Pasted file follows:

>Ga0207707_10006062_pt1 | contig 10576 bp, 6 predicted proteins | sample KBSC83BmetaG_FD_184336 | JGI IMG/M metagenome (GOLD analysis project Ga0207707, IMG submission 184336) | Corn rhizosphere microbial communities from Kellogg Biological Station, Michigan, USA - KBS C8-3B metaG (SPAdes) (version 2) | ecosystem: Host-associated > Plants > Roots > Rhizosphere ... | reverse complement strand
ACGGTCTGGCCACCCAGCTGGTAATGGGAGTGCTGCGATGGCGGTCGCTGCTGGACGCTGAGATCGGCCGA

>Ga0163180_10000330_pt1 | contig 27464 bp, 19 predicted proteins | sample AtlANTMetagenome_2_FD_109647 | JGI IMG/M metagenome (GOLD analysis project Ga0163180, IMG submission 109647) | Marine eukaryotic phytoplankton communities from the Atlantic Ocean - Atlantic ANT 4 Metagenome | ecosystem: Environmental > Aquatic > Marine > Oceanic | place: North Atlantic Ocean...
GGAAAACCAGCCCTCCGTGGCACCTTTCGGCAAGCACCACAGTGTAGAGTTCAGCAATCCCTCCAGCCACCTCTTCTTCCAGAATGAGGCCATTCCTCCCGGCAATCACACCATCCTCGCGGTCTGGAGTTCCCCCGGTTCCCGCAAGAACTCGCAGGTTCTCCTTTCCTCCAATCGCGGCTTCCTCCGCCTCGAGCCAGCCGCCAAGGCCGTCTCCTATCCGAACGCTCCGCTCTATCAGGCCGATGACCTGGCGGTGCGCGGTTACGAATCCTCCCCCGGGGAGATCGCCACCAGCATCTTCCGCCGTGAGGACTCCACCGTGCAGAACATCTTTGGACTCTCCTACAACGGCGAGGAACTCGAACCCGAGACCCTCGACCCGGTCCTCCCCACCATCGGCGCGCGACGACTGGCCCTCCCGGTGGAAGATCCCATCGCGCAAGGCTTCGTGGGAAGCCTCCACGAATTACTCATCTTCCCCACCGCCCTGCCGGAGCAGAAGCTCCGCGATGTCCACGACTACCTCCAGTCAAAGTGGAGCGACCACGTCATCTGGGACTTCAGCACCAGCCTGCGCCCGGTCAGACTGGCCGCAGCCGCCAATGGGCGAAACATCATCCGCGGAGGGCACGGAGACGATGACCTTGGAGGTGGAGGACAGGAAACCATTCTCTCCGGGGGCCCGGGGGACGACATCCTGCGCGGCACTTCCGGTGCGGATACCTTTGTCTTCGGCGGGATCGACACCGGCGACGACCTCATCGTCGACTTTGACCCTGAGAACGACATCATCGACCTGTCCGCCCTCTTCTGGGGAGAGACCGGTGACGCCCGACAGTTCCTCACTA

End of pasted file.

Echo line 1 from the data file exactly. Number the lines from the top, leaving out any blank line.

>Ga0207707_10006062_pt1 | contig 10576 bp, 6 predicted proteins | sample KBSC83BmetaG_FD_184336 | JGI IMG/M metagenome (GOLD analysis project Ga0207707, IMG submission 184336) | Corn rhizosphere microbial communities from Kellogg Biological Station, Michigan, USA - KBS C8-3B metaG (SPAdes) (version 2) | ecosystem: Host-associated > Plants > Roots > Rhizosphere ... | reverse complement strand